A Wealth Tax Commission was set up in spring 2020 to “provide in-depth analysis” of a UK wealth tax proposal. Their final report was published on 9th December and makes for interesting reading.
Who are the Wealth Tax Commission?
The Wealth Tax Commission are a group of academics, policymakers and tax experts. They were formed specifically to look at the idea of a wealth tax in the UK.
Proposal for introducing a wealth tax
The proposal suggests a one-off wealth tax of 1% on all personal wealth over £500,000 for five years. It applies to “net wealth”, which is the total value of all assets, minus their debts. A mortgage is considered a debt, so the value of a mortgaged property isn’t included in the definition.
It is estimated that this will raised £260 billion pounds over the five years.
So, a couple would need to have joint net wealth of £1million before the wealth tax would be applied.
Can the same amount of money be raised in a different way?
Yes, the researchers calculated that £250billion can be raised over five years in the following ways:
- Increase the basic rate of income tax by 9p, taking it from 20p to 29p
- Increase all VAT rates by 6p, meaning the main VAT rate would go up from 20p to 26p
- A rise of 6p on all income tax rates
- Put VAT up by 4p and combine this with a 5p Corporation tax rise
All of these options are potential dampeners to the wider economy. An increase on income tax or National Insurance Contributions mean that people have less money in their pockets to spend. Capital taxes reduce investment and higher Corporation taxes discourage businesses to increase their UK taxable profits.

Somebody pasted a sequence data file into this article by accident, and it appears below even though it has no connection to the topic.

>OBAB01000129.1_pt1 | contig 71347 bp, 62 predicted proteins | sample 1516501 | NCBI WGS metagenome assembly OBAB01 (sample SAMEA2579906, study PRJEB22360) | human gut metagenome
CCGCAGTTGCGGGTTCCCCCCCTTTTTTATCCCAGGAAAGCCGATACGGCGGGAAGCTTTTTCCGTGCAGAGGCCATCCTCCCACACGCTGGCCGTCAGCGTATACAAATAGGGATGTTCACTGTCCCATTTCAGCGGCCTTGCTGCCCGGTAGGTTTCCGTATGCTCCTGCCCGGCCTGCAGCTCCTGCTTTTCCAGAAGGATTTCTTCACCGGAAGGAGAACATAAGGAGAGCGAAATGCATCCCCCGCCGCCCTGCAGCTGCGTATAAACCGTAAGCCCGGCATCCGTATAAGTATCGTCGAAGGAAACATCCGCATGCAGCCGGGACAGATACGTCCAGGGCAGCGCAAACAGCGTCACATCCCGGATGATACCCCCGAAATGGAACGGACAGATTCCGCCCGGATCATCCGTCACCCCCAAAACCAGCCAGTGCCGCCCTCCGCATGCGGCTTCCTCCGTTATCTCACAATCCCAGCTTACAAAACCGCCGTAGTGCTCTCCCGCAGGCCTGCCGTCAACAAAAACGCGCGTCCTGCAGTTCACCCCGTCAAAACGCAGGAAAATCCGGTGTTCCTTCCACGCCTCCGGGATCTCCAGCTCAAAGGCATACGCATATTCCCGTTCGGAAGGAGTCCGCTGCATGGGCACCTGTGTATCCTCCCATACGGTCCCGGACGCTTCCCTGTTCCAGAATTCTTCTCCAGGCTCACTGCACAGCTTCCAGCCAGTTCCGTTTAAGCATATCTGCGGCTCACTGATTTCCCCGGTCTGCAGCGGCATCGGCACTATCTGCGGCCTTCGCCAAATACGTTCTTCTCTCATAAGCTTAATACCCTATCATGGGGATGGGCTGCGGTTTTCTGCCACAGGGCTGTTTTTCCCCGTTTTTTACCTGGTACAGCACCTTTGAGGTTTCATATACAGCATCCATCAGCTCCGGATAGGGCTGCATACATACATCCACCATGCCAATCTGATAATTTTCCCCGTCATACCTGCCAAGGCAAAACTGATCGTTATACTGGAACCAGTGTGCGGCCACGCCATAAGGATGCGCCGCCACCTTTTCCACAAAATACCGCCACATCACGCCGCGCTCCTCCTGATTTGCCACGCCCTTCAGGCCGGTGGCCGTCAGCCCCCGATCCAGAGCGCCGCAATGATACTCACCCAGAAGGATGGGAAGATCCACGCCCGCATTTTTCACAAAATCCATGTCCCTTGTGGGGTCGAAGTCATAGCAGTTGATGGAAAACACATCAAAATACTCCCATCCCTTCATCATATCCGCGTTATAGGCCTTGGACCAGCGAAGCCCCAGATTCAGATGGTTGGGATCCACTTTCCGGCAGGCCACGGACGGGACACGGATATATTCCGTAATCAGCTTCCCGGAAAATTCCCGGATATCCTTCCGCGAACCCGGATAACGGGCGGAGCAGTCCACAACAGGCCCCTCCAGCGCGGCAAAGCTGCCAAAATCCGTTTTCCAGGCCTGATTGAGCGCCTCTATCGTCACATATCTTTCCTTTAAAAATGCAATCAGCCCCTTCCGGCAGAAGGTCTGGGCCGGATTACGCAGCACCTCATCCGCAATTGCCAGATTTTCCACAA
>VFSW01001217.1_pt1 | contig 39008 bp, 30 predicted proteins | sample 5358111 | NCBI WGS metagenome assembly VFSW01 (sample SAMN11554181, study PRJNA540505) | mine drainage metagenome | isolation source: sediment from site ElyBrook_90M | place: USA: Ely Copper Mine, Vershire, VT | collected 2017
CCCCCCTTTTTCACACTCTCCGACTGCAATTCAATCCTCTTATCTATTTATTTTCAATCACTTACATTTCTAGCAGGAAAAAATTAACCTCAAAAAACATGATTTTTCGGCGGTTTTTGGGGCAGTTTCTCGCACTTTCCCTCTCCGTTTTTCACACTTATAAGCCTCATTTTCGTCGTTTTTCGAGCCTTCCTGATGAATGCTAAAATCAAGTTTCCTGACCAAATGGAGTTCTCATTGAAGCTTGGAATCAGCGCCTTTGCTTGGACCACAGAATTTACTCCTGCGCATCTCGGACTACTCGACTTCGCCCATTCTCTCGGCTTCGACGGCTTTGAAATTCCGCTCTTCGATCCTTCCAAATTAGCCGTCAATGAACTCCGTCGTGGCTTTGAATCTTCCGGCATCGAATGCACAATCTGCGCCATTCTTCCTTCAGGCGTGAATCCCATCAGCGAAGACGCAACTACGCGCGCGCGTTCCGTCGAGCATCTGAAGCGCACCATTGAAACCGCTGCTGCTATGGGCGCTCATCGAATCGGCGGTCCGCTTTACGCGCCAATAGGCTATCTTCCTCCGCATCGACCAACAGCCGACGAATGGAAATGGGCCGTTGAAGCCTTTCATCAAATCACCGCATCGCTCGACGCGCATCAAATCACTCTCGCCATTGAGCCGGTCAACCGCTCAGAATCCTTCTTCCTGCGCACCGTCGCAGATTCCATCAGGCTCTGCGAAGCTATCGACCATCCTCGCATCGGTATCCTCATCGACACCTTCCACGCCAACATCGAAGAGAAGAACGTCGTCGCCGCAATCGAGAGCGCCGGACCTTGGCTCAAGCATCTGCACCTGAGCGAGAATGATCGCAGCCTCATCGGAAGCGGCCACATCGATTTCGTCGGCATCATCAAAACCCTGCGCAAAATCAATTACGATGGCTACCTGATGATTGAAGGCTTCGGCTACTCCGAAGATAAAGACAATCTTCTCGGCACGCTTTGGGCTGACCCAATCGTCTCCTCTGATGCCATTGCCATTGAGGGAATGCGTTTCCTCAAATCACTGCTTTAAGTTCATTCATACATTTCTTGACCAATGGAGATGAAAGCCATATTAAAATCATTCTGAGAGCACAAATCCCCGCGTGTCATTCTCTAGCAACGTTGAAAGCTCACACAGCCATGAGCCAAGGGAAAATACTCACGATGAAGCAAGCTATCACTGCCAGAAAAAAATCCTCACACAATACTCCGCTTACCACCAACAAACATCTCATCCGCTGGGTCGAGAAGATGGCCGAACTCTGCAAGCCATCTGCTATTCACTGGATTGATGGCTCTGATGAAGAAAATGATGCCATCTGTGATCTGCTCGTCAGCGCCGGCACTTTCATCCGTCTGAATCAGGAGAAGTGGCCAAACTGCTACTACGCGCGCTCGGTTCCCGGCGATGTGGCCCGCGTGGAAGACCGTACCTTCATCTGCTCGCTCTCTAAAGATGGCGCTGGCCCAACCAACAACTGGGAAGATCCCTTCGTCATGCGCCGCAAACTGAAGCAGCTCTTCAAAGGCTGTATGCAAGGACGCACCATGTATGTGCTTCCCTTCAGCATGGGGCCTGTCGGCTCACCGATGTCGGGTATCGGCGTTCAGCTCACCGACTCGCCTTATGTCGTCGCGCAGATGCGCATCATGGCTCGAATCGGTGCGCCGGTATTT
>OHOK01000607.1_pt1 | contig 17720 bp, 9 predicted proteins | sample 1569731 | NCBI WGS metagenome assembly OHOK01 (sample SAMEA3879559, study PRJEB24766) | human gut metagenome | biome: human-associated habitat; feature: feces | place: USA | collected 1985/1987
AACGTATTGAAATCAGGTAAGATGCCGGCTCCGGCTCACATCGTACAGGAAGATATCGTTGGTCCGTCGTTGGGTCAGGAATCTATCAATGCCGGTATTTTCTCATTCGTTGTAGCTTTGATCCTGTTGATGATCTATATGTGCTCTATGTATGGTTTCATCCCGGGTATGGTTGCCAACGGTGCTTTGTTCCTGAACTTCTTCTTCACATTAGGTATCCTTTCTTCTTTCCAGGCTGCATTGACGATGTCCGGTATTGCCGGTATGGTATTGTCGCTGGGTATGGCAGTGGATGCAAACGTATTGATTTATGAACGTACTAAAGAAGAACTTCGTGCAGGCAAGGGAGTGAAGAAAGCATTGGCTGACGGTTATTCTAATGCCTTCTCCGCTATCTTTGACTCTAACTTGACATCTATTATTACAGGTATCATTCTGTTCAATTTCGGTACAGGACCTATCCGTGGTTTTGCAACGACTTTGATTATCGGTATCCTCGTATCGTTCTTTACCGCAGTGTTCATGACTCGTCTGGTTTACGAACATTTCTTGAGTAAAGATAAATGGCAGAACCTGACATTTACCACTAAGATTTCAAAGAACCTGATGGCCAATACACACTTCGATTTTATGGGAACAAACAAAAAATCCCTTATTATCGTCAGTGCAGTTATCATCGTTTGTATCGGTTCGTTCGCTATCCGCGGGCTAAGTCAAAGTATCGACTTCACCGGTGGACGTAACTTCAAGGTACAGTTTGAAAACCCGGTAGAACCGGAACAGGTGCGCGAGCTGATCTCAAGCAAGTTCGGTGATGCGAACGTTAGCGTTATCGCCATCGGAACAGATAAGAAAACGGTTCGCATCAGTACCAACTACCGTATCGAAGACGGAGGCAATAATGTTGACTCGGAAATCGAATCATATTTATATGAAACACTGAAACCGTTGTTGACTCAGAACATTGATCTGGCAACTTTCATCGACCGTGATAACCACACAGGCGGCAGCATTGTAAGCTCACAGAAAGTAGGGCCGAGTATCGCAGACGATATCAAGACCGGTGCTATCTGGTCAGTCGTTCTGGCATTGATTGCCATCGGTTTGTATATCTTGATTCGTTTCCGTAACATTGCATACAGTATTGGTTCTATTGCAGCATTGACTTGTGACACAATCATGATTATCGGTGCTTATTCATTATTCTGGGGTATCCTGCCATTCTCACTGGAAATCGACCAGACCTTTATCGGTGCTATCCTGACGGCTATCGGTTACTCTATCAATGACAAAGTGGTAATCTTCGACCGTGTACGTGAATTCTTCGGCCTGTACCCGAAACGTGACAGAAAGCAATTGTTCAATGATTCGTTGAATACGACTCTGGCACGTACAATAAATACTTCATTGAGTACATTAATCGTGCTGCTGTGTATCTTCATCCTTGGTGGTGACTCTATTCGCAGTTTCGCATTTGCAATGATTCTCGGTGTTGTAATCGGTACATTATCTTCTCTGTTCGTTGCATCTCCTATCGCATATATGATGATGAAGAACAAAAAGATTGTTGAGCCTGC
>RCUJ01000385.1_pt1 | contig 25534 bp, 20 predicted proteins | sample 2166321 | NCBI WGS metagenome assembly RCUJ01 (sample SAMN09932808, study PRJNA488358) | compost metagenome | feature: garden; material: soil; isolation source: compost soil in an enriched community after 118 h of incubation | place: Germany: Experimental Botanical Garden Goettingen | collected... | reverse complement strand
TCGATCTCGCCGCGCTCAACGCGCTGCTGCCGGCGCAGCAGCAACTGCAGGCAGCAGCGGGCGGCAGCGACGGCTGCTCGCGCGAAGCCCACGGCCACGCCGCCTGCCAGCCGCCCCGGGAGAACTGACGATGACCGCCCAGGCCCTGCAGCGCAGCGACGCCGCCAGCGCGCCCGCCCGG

And, of course, they all have a negative political consequence. More of the electorate would be affected by increases in these taxes than a one-off wealth tax. What would have a bigger impact on you?
Have ‘one-off’ taxes happened in the past?
Yes, one–off taxes have been used in the UK and in other countries as a response to particular crises. Tony Blair’s government introduced a one-off tax on privatised utilities. Prior to that, Prime Minister Thatcher administered a one-off tax on banks.
France, Germany and Japan all introduced a one-off tax at the end of World War Two. Ireland implemented the same after the global financial crisis. And just this month Argentina has created an additional tax on their wealthiest citizens in order to cope with the demands of the COVID-19 crisis.
What do you think?
The conclusion of this report is that a one-off wealth tax would be the fairest way to boost the country’s coffers, “sharing the burden of paying for the crisis across those with the broadest shoulders.”
They feel that it makes the most financial sense, with the least amount of administrations for the most amount of revenue and with minimal impact on spending behaviour – which helps the economy recover quicker.
It’s up to the government to decide how to pay for the cost of the pandemic, and this is only one of many options. The way this research sees it, the decision “is political, not mathematical.” As we all know, many of the government’s supporters will fall into the category that would have to pay the wealth tax in this proposal. We’ll have to wait and see what Chancellor Sunak decides.